Economy, Domestic Economy

Iran’s Undiscovered Treasure: Makran Coast

Iran’s Undiscovered Treasure: Makran CoastIran’s Undiscovered Treasure: Makran Coast

Iran is seeking new investment for Makran Coast along the Sea of Oman to boost development in one of the country’s most deprived regions, fight drug trafficking and expand its naval presence beyond the Persian Gulf.

This was stated in an article published in the website of Washington-based think tank Atlantic Council. Excerpts follow:

Iranian Navy Chief Rear Admiral Habibollah Sayyari says the region is vital for Iran and an opportunity that has not been utilized correctly. “Do we lag so far behind because our goods must first go to Dubai and then to Iran,” he asked, speaking at a recent conference in Tarbiat Modares University.

The naval chief may have been referring to the lack of adequate customs, railroad and navigation infrastructure at Iranian ports such as Chabahar on the Sea of Oman.

What Sayyari called unrealized potential ranges from “leaving large food resources unutilized” to a need for increasing the Iranian Navy’s presence in international waters to protect Iran’s national security.

Leader of the Islamic Revolution Ayatollah Seyyed Ali Khamenei calls the semi-desert region an “undiscovered treasure”.

In 2008, he said Iran focused all of its attention on the Persian Gulf and ignored “our enormous wealth in the Sea of Oman”. This body of water, he went on to say, “is the backbone of the Persian Gulf and determines its fate”.

The Leader has insisted numerous times on developing Makran as expeditiously as possible.

The region has high potential for sea trade. It can provide Iran access to the Indian Ocean and an outlet to the sea for landlocked countries in South and Central Asia. It can also be an alternative route to deliver goods to Iran that bypasses the Strait of Hormuz.

There are other alternatives. Mohsen Zarrabi, the head of Iran-Oman Chamber of Commerce, believes Oman’s ports–one of them, Sohor Port is only 54 kilometers from Chabahar–would be a better alternative for Iran trade than Dubai and the other ports of UAE.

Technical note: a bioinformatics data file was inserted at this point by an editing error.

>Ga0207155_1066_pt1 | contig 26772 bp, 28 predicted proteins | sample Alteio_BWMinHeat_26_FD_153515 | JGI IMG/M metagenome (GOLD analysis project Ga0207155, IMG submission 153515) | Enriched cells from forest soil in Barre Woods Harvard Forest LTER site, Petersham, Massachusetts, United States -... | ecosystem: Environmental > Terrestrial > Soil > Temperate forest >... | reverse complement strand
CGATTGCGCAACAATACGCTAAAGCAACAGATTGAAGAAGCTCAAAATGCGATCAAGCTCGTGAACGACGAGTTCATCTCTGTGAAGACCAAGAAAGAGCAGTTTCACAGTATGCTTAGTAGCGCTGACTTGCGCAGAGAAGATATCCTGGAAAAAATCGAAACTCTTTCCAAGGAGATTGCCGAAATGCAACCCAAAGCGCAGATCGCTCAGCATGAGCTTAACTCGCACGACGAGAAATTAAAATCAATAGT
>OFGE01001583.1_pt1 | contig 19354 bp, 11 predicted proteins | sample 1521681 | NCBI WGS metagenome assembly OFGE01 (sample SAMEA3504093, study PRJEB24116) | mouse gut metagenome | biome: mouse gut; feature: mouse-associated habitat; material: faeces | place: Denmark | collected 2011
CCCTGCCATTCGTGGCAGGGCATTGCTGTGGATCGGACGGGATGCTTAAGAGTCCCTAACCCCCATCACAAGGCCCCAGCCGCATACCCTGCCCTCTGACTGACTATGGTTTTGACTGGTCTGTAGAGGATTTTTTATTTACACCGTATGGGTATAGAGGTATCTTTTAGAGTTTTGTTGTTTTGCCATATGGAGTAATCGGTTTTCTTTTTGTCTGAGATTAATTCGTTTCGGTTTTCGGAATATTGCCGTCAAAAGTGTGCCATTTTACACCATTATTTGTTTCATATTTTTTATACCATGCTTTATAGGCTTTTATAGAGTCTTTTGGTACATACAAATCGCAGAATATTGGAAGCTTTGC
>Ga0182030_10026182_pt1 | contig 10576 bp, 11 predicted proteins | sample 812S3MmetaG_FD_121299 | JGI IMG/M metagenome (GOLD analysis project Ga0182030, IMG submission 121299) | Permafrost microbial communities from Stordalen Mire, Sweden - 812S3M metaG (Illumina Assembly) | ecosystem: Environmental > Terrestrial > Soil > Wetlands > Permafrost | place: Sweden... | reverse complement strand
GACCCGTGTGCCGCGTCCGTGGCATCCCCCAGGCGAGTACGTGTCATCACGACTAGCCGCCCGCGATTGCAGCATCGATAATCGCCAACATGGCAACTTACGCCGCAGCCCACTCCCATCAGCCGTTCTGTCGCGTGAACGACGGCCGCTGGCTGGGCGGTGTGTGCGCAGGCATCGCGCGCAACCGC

There are additional good reasons why Makran has not been developed.

Makran Coast is a transit center for drug trafficking. It is located far from the central Iran and has a very harsh climate.

There is also the issue of expense: Developing Makran will require $5 billion annually, likely requiring private sector involvement and foreign investment.

Mohammad-Hossein Forouzan-Mehr, Interior Ministry’s deputy for coordination of economic affairs and regional development, told a conference on investment opportunities in Hormozgan Province in April 2015, the government is determined to move from land-based to a sea-based economy.

“In this regard, Makran Coast is particularly significant for the government,” he said.

Forouzan-Mehr noted that attracting domestic and foreign investment is a strategic goal of Iran’s sixth development plan.

Referring to a landmark nuclear deal, known as the Joint Comprehensive Plan of Action, he said, “Our second step is to use the JCPOA opportunity to achieve an economic boom in the country.”

Developing Makran, be it for military or economic purposes, will likely require an ambitious diplomatic component.

As Sayyari said, “You can get financial resources from other nations, as the British Navy does by providing security in the Gulf of Aden, but that requires diplomacy.”

Any large-scale economic project in the area could benefit South and Central Asia.

Now the budget for Makran has to come from the private sector and foreign sources.